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Study: Smokers better off quitting, even with weight gain

NEW YORK — If you quit smoking and gain weight, it may seem like you’re trading one set of health problems for another. But a new US study finds you’re still better off in the long run.

Compared with smokers, even the quitters who gained the most weight had at least a 50 percent lower risk of dying prematurely from heart disease and other causes, the Harvard-led study found.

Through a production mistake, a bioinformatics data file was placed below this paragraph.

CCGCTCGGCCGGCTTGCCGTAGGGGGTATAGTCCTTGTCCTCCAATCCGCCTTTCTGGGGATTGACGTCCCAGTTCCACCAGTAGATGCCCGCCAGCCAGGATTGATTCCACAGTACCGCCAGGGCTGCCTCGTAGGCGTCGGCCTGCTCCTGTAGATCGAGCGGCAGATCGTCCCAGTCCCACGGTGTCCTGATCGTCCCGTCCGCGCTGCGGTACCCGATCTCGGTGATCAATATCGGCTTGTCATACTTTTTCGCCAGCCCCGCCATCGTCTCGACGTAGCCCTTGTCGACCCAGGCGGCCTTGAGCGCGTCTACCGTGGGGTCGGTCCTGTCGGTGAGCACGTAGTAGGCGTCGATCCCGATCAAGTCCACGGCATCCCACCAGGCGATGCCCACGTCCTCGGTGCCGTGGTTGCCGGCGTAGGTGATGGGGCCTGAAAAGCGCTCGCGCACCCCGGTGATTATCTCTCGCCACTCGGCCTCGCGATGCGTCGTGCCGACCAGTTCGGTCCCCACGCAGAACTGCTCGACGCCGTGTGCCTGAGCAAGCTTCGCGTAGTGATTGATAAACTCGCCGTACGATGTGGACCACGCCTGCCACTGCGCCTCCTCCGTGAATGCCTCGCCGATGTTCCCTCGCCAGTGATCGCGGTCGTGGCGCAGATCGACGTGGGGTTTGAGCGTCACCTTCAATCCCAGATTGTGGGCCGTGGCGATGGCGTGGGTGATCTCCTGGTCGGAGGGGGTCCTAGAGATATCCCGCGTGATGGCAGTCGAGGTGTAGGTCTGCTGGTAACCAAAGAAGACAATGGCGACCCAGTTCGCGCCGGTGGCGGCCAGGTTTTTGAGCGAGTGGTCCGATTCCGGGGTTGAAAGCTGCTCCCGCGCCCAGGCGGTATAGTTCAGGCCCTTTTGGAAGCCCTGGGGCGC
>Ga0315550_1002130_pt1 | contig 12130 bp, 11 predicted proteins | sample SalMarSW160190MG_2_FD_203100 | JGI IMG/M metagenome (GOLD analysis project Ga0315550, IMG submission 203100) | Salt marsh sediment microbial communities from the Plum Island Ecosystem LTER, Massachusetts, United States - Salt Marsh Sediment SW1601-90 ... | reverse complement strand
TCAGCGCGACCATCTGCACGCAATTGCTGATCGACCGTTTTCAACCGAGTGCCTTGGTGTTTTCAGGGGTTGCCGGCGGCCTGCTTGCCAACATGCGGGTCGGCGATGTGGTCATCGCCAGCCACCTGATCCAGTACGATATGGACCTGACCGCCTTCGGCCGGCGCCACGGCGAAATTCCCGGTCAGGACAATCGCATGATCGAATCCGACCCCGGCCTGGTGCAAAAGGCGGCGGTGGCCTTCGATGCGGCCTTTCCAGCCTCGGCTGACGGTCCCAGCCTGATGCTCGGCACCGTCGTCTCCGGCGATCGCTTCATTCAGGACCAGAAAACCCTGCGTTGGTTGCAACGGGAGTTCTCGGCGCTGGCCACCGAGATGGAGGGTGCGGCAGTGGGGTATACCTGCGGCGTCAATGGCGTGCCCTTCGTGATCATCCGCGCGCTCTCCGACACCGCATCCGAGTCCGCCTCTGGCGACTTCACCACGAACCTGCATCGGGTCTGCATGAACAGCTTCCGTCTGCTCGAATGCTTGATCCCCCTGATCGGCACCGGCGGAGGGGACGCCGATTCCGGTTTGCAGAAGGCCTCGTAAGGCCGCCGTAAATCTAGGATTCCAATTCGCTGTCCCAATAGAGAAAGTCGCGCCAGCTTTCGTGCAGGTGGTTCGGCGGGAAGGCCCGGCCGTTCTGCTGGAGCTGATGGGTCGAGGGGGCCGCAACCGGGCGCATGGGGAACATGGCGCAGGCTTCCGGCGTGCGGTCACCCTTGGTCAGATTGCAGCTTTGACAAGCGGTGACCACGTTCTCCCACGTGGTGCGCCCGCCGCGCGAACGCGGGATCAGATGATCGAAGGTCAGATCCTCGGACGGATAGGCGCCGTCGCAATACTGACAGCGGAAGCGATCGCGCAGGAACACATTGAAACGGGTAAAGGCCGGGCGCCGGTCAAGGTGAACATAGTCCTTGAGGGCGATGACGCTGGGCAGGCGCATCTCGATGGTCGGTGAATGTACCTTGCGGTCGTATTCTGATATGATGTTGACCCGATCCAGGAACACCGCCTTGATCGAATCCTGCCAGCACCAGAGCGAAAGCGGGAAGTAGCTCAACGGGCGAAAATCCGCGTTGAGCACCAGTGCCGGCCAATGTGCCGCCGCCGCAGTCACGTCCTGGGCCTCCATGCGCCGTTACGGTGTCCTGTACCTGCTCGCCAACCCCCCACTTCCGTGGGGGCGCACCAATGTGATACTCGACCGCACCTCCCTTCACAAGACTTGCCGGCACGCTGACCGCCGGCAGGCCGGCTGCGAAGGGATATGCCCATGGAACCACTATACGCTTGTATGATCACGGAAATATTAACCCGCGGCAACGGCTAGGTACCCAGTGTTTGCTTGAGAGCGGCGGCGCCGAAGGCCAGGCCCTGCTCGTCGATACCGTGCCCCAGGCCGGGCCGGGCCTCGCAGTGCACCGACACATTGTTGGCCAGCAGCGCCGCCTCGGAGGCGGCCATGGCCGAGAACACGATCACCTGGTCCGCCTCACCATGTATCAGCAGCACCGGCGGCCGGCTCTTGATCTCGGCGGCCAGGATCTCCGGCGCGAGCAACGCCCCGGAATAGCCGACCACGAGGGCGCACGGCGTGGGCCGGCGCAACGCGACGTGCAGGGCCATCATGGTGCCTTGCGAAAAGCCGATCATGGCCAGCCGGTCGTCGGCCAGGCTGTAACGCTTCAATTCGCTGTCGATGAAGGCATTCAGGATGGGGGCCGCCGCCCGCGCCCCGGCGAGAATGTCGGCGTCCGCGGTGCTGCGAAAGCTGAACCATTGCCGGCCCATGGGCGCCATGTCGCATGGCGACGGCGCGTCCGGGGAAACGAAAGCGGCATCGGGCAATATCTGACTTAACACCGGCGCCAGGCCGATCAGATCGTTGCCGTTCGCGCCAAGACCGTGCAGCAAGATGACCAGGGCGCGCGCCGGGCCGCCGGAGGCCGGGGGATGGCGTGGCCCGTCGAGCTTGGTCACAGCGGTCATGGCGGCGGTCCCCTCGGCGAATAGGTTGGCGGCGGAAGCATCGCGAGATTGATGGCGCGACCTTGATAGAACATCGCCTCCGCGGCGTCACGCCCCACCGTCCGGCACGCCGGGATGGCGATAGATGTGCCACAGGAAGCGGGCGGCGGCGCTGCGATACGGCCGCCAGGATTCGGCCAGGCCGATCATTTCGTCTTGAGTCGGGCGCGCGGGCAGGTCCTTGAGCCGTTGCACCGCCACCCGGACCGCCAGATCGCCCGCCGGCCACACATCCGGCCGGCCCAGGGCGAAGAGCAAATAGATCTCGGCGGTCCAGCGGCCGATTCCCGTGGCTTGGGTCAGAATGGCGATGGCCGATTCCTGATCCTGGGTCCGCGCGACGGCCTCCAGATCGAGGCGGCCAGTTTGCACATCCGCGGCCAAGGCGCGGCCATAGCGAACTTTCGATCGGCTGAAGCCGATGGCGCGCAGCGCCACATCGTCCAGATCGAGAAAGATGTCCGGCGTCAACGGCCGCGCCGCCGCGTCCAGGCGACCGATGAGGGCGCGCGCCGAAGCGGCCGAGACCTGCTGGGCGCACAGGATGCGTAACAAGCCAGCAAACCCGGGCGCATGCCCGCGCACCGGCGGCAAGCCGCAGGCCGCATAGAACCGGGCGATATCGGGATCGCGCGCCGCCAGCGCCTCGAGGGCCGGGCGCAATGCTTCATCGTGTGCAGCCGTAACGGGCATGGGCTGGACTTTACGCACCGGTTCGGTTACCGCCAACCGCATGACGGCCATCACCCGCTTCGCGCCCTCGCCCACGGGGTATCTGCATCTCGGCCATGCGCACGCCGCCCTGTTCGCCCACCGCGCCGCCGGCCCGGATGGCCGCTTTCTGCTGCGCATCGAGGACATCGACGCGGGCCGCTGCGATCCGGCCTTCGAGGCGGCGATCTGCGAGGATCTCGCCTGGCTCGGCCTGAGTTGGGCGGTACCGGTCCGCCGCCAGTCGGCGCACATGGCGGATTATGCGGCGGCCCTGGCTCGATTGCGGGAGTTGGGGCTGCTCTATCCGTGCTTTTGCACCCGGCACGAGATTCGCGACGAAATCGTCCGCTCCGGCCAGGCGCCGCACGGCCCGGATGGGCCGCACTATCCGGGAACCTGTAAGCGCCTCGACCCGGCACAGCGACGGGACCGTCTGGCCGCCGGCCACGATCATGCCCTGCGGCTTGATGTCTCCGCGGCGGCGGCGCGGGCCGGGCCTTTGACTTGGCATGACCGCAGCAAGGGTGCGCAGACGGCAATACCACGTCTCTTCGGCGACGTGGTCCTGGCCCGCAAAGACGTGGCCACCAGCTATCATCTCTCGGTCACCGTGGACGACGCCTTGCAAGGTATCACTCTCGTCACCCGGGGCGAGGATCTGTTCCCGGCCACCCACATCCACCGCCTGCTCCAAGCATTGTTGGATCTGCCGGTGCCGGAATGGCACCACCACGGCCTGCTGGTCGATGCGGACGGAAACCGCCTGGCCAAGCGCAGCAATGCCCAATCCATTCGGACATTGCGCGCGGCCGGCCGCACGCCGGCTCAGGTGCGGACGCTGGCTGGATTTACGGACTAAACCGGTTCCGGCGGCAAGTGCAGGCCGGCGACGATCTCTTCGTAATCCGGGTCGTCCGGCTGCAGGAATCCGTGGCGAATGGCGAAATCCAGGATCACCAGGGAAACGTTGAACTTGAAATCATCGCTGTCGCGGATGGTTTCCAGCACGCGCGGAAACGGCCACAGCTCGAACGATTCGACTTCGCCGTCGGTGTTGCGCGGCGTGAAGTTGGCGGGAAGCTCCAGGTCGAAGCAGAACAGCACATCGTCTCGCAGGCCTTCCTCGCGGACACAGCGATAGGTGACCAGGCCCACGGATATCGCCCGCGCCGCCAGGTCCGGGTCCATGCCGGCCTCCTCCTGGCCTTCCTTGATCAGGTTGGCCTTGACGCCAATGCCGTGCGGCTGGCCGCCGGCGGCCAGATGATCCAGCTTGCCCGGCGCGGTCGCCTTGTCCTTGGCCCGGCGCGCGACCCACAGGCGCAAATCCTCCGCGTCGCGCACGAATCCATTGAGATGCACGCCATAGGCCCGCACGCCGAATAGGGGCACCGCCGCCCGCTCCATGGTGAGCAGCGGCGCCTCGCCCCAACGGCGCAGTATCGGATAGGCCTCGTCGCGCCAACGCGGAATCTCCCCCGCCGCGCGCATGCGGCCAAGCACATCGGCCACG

The study is impressive in its size and scope and should put to rest any myth that there are prohibitive weight-related health consequences to quitting cigarettes, said Dr. William Dietz, a public health expert at George Washington University.

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‘‘The paper makes pretty clear that your health improves, even if you gain weight,’’ said Dietz, who
was not involved in the
research.

The nicotine in cigarettes can suppress appetite and boost metabolism.

Many smokers who quit and don’t step up their exercise find that they eat more and gain weight — typically less than 10 pounds, but in some cases three times that much.

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